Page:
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Alone With the Horrors: The Great Short Fiction, 1961-1991

4.01 of 5 stars 4.01  ·  rating details  ·  706 ratings  ·  32 reviews
Stephen King on Ramsey Campbell: "He is literate in a field that has attracted too many comic book intellects, cool in a field that tends toward panting melodrama by virtue of its subject matter, fluid in a field where many of the best practitioners fall prey to cant." You can't find a better introduction to Campbell's work than this attractive collection of 39 tales spann ...more
Kindle Edition, 460 pages
Published (first published 1993)
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J.G. Keely
Style is a curious thing in writing: the words we use, the tone of our voice, the images we create, the themes we love to explore. Every author has their own style, even though some don't realize it--indeed, it is those writers who are least aware of their style who will be dominated by its little vicissitudes.

We spend our whole careers cultivating our style, improving it--and yet, style is also a crutch, a limitation. As Bruce Lee observed: the best style is no style at all--to be able to move
This was a book I really wanted to like. Up to now I've had very mixed experiences with Campbell's work. I really liked Ancient Images, although more so for the subject matter than the execution. Overnight and Secret Story were just ok, never great, and the short stories of his that I read varied in quality. With this volume I think maybe now I have read enough Campbell to make up my mind. This volume was for the most part an excruciatingly tedious read. Great Short Fiction...I don't think so. T ...more
I feel somewhat redundant reviewing Ramsey Campbell. The horror field has spoken: he’s a genius, especially in his short fiction, and he excels at mixing creeping dread with the mundane. I even knew this already, since I’d read a smattering of his short stories and a handful of novels, but since I didn’t get the full effect before reading Alone with the Horrors (a thoughtful early All Hallow’s Read gift from my sister), I’ll risk a full, if obvious, review.

Firstly, this is a genuinely excellent
Not every story here is a masterpiece, but a few are, and there's enough good ones to make this one of the better horror story collections I've read.

I love Campbell's style, he's one of the few writers who still occasionally creeps me out. Some of these are really viscerally unsettling, like "The Brood" or "The Interloper" for example. Others like "The End of a Summer's Day" lingered in my mind and only hit me a little later while I was lying in bed, and kept me up for some time after. Meanwhile
Martin Mcgoey
This book was one of the longest, most tedious reads I've encountered in quite some time. It was certainly one of the worst collections of short stories I've ever read. Really it's only saving grace is that Campbell seems to have come up with an effective formula for his fiction: a guy with a sketchy and mysterious past finds himself becoming increasingly isolated throughout the story and encounters terror along the way before facing a disturbing realization. Obviously Campbell's a huge fan of L ...more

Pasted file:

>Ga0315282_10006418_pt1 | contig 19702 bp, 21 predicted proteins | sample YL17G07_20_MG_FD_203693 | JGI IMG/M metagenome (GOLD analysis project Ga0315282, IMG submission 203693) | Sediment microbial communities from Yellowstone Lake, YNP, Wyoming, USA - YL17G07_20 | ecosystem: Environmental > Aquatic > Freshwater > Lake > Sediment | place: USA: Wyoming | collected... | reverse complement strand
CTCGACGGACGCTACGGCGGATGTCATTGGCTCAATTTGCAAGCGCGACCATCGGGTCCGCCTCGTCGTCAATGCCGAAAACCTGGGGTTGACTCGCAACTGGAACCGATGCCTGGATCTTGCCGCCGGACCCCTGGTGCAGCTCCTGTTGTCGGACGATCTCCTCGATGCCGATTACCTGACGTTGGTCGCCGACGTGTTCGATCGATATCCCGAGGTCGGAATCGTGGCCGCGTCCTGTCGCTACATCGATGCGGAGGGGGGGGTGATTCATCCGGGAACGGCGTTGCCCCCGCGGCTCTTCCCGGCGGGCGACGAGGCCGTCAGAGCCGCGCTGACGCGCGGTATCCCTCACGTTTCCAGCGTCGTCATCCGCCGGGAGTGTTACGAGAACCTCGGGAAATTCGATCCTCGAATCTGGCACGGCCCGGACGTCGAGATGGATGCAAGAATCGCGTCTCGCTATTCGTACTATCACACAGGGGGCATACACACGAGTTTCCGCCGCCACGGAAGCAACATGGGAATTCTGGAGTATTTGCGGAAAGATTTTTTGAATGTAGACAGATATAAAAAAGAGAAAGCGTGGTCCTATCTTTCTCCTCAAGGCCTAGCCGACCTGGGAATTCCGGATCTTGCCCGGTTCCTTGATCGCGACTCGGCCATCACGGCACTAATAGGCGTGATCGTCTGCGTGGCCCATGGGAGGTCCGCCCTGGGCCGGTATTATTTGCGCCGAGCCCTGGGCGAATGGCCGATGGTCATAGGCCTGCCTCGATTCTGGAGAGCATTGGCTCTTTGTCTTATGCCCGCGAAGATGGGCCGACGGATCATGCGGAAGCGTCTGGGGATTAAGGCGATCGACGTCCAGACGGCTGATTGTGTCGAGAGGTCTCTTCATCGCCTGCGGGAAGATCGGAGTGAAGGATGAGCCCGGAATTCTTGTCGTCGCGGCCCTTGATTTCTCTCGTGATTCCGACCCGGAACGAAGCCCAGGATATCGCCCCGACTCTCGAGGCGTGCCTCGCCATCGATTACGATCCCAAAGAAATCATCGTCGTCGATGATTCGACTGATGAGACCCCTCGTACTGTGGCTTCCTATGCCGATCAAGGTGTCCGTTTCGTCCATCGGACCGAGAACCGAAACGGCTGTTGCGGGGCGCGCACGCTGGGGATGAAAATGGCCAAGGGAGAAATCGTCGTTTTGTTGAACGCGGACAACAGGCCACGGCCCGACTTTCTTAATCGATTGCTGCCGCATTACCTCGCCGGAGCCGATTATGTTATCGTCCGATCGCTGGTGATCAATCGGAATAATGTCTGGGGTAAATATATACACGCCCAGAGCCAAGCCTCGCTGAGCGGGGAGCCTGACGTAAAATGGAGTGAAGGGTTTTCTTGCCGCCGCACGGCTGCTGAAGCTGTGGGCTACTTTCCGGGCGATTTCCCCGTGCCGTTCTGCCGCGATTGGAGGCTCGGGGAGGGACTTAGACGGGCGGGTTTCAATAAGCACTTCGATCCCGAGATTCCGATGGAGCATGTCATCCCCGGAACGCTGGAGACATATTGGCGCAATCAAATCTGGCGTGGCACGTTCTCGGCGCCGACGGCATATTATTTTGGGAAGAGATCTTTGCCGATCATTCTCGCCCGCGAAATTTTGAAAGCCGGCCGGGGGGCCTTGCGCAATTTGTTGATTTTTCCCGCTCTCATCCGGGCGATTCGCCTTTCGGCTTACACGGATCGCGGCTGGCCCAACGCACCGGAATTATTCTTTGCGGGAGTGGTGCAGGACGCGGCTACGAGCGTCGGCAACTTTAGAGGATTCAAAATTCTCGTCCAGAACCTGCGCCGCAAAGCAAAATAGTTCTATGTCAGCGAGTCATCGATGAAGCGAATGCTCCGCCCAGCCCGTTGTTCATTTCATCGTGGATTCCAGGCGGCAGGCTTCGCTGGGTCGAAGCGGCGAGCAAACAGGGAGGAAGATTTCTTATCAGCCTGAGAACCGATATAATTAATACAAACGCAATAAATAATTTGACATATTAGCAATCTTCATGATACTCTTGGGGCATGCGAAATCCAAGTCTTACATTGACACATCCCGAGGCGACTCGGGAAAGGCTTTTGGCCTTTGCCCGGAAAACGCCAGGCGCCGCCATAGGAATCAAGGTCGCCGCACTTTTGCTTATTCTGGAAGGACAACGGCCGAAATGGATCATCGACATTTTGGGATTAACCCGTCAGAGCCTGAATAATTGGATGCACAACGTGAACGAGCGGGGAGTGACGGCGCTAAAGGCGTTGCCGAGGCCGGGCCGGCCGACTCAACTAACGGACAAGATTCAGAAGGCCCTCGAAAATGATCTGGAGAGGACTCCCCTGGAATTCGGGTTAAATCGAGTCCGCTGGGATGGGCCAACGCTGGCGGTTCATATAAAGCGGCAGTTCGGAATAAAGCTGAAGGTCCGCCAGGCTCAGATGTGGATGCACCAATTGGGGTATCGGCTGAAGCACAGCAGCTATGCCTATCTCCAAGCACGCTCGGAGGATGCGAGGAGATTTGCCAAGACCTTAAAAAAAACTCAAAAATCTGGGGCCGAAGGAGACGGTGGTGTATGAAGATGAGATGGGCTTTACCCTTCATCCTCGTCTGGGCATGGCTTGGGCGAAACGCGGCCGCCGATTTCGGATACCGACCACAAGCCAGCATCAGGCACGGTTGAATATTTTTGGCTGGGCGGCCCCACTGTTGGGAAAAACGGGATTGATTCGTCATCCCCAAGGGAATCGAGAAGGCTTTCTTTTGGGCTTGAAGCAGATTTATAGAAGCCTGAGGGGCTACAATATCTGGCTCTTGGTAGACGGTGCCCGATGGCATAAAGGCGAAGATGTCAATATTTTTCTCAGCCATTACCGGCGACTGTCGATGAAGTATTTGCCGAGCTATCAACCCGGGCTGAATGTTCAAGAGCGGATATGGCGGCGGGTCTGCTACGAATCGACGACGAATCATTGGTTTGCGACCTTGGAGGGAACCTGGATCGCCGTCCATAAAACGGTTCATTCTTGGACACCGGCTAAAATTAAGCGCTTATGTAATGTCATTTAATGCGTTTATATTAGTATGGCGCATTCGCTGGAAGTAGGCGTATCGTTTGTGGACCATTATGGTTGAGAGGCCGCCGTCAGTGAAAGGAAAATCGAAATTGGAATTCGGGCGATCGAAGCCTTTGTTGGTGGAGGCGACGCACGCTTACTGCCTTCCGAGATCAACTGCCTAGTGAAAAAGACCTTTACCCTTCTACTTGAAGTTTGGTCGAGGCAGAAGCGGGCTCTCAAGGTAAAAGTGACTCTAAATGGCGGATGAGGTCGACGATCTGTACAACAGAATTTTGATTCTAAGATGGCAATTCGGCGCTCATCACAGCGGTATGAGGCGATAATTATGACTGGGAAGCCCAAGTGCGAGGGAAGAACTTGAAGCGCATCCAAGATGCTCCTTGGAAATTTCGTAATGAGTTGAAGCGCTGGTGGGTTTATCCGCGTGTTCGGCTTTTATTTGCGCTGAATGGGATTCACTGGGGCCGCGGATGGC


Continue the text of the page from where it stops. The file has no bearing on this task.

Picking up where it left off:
Kevin Lucia
So this, of course, was absolutely fantastic. I discovered Ramsey Campbell around the same time as T. M. Wright, Charles Grant and Al Sarrantonio, and it's not hyperbole to say these writers shaped and molded me and re-mapped my brain when it came to writing horror. What's so powerful about Ramsey's work is the subtle dread it inspires, and how achingly human his protagonists - and victims - are. Even in the stories featuring supernatural phenomena, the protagonists often fall victim to their ow ...more
Emma Audsley
One of my favourite anthologies within the horror genre. Recommended highly to fans of horror, suspense & terror!
Nov 08, 2008 Chris rated it 4 of 5 stars  ·  review of another edition
Recommends it for: horror fans, especially Lovecraft
Some seriously scary short stories in here, folks. Not the kind of thing you want to be reading right before bed.
Superb. A definitive collection from the best horror writer the world has ever seen.
I'm not putting this on hiatus(turns out I lied and have put it on my hiatus pile anyway), even though I've only got half way through, for the simple reason it'll be there forever. I've a tendency to do that with anthologies and collections. I'll read a few stories then put it to one side for years, and I'll happily do this with anthology after anthology and collection after collection until it comes full circle and I pick up one I put down years earlier, whereupon I'll proceed to read a few mor ...more
I've been reading this over the course of the year, sometimes two or three stories at a time. Sometimes there'd be a good four weeks between reading. Considering this collection spans Campbell's career from his early work until 1991, I thought taking some time to digest it would be a good move. There's some substantial changes alongside themes which span the covers. The majority of the stories pay their way, offering a kind of chill that is characteristic of Campbell's writing.

Ramsey Campbell s
Horror fiction works when it manages to provoke an emotional response. Something needs to jump out of the pages and affect the reader emotionally in some way. That's all. Horror fiction don't need elaborate conclusions or morals. These tales don't need elaborate characters or context. It succeeds when it evokes an atmosphere of dread.

Ramsey Campbell's Alone with the Horrors compiles some horror short fictions of the aforementioned author. It doesn't pretend to collect his best works but to orde
Nancy Oakes
Ramsey Campbell is one of my favorite horror writers, because, for the most part, he writes horror that is cerebral -- much like Lovecraft, this man has the ability to set the scene and build up the feelings of horror in the pit of your stomach, then leave it all to the reader to figure out what's just happened or is going to happen next. I bought this one because of the Lovecraft influence on some of Campbell's stories and was not at all disappointed. However, beyond Lovecraft's influence, Camp ...more
This definitive collection deserves at least three stars for it extensive retrospective of 30 years of Ramsey Campbell's short fiction. It collects 35 of his best including all of an earlier anthology titled Dark Feasts. It is the perfect collection to discover and assess Campbell's literary output.